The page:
It's not about following rules. Let your freedom in Christ, and a relationship with Him, guide you. We've all watched questionable material and have made wrong choices; don't live with ongoing regret. But don't justify wrong behavior by thinking that God doesn't care about what you watch or listen to, because He does; we serve and love God with our mind. (See Rom. 7:25.) What we view and listen to clearly affects our relationship with Him. If we find dozens of hours a week to watch movies and television programs but have little time for God, our relationship with Him will suffer—period.

When it comes to drawing a line between healthy entertainment and a destructive influence, follow Christ rather than the crowd. Would Jesus really enjoy watching these movies? I think we all know better. Oswald Chambers offers this perspective, "Jesus never pleaded, He never entrapped; He made discipleship intensely narrow, and pointed out certain things which could never be in those who followed Him." Chambers also said, "The words of the Lord hurt and offend until there is nothing left to hurt and offend. Jesus Christ has no tenderness whatever toward anything that is ultimately going to ruin a man in the service of God."

Don't get me wrong; legalism, spiritual arrogance and religious bondage turn as many people off to Christianity as does lukewarm living, but it's risky to show people one side of Christianity and not the other. Although salvation is a free gift from God, discipleship requires responsibility on our part.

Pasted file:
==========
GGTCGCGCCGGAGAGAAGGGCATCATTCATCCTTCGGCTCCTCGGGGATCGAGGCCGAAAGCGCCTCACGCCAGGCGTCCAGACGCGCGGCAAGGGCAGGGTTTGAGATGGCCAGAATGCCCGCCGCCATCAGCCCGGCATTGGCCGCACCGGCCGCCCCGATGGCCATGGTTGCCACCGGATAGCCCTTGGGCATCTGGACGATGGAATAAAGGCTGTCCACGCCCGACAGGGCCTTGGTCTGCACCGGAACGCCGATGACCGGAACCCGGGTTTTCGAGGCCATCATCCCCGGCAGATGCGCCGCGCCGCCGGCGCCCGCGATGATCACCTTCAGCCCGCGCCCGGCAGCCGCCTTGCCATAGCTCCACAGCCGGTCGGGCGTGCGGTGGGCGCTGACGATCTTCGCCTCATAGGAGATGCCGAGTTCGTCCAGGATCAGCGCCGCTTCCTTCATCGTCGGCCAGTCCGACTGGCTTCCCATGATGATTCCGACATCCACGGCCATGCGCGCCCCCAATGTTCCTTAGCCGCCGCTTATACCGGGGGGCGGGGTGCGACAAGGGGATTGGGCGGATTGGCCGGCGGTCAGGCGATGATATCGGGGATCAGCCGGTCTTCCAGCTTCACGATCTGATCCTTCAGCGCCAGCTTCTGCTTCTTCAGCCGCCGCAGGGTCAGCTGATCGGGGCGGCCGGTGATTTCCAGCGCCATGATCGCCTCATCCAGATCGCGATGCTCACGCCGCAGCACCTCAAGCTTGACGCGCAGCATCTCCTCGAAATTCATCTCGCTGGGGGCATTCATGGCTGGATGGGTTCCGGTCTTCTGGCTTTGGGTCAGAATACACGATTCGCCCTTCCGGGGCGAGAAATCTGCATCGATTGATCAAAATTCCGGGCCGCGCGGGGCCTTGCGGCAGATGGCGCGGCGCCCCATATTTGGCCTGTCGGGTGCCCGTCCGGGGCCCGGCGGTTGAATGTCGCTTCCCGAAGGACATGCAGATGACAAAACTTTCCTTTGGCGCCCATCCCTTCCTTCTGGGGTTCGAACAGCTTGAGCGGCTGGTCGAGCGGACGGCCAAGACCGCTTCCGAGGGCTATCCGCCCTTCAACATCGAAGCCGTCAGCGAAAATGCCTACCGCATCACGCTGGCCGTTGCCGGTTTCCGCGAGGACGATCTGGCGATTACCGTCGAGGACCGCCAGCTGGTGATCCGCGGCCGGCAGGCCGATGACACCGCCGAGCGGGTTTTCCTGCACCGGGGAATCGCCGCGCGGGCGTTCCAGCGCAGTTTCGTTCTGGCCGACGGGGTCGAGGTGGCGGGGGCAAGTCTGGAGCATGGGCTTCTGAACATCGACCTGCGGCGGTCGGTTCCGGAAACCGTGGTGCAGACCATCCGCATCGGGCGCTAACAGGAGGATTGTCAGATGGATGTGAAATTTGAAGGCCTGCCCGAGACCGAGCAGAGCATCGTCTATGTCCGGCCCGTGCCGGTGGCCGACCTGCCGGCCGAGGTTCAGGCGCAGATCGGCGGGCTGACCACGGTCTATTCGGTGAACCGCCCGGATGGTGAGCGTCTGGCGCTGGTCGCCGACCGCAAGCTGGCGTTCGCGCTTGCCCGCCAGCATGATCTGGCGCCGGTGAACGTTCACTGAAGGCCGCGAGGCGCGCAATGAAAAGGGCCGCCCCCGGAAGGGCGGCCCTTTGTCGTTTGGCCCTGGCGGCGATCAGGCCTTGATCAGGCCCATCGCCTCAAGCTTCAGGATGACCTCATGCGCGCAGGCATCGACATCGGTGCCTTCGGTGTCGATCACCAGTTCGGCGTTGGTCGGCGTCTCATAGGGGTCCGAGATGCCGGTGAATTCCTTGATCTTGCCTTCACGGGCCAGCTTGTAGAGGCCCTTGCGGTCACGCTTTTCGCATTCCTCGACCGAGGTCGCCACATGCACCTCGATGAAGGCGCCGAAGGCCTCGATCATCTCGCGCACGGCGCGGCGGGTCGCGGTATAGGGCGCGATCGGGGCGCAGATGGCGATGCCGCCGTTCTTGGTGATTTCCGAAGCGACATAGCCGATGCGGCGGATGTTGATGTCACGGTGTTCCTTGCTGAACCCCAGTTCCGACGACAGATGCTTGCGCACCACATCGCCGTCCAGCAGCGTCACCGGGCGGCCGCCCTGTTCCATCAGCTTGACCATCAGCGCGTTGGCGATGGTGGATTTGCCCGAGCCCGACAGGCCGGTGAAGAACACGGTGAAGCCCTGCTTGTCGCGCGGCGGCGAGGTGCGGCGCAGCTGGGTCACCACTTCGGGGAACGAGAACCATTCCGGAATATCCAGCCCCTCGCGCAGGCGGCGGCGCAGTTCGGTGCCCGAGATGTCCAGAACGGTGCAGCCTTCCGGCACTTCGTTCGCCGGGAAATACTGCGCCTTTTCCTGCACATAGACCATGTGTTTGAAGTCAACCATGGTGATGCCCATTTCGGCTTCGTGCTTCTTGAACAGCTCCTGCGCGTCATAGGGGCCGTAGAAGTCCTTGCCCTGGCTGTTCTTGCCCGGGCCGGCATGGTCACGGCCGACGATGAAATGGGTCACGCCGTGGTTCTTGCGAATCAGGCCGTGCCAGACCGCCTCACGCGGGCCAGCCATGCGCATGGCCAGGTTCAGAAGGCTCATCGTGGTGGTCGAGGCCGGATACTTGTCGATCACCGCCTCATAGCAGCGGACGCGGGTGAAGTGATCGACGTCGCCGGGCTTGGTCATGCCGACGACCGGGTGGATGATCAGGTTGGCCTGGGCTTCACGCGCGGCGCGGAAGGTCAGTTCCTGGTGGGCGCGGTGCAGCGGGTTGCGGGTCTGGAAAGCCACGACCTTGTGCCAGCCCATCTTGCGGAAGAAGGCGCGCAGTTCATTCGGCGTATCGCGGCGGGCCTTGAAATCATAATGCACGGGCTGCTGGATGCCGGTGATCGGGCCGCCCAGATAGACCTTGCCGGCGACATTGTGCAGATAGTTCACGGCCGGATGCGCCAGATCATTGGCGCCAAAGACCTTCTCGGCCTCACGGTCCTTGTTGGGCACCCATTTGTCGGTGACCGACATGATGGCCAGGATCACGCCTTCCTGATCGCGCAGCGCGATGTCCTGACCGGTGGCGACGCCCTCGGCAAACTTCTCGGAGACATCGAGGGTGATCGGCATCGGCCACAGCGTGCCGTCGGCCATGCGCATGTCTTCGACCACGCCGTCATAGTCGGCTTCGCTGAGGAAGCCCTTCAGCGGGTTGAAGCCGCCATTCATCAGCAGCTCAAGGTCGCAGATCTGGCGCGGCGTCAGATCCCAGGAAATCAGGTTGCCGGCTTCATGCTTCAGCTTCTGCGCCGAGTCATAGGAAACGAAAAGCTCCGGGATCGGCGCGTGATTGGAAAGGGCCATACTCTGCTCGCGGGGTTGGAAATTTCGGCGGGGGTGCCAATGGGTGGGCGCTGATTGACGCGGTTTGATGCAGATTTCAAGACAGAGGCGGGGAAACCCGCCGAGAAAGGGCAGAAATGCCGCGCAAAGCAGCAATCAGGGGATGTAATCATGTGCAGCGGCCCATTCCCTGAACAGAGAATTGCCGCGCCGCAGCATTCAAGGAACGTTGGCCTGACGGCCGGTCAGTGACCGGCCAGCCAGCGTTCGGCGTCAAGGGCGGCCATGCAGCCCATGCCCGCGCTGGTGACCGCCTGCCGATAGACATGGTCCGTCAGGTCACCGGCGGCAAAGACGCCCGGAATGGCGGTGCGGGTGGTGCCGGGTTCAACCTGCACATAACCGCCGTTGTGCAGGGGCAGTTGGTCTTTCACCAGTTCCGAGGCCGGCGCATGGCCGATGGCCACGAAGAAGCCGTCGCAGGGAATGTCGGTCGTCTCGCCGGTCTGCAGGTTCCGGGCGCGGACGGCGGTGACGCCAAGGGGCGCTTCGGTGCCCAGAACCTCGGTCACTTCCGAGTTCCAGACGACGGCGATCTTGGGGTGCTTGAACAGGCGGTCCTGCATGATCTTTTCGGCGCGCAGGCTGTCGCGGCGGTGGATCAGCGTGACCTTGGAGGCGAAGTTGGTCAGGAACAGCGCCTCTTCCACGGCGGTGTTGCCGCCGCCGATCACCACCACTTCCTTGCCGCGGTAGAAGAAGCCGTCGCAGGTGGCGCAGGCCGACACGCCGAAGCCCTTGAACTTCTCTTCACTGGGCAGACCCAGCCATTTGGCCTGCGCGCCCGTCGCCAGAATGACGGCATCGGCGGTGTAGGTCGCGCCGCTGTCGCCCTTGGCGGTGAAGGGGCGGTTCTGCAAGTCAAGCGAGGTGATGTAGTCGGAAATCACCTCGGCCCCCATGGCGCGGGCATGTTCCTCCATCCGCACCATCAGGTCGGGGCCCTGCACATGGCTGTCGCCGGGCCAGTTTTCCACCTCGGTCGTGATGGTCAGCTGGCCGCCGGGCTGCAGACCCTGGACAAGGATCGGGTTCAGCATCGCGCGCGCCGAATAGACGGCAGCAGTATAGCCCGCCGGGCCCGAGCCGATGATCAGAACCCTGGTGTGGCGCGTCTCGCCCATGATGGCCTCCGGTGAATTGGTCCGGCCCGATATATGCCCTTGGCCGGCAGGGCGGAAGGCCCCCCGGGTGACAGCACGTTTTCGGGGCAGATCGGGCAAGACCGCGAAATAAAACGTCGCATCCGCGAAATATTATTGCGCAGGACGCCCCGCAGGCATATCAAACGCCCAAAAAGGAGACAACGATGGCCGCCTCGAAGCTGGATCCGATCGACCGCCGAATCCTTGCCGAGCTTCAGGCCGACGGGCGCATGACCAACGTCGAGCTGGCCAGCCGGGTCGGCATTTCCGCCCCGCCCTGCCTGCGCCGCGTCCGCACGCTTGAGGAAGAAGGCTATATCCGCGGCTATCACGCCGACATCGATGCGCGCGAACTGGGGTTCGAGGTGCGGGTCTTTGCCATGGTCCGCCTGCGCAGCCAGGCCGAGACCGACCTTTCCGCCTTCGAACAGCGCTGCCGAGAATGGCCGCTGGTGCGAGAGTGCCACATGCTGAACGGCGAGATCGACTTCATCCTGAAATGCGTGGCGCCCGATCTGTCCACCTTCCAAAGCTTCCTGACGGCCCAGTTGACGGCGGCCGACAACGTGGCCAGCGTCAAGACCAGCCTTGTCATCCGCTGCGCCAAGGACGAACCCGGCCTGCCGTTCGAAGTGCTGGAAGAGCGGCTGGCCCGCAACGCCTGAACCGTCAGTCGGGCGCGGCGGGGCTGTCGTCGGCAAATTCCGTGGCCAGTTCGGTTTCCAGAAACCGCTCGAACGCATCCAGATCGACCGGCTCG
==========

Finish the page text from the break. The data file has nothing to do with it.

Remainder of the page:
In our zeal to lead people to Christ, we often paint a false picture of discipleship or water it down altogether. I don't want to make this issue with entertainment bigger than it is, but I also don't want to minimize it. Jesus didn't say, "Follow me and you won't have to change anything"; He said to deny yourself, pick up your cross and follow Me (see Matt. 16:24). Jesus wants us to understand what's involved when we follow Him.

To suggest that what we view and listen to is not important to God is to alter His Word. We should be selective when it comes to entertainment—once others see an authentic, committed relationship with Christ (although they may not admit it), they may begin to desire one as well.

Let me leave you with this thought: if you are a young adult, are you willing to do what it takes to protect your mind and your relationship with the Lord? If you are a parent, are you willing to do what it takes to protect your family? It's your choice. Drawing a line can be out of step with the mainstream, but, like Joshua, we too must say, "Choose today whom you will serve ... as for me and my house we will serve the Lord" (Josh. 24:15).

Shane Idleman is the founder and lead pastor of Westside Christian Fellowship in Southern California. More can be found at ShaneIdleman.com, and free downloads of his books are available at WCFAV.org. Visit him on Facebook and subscribe to his new podcast.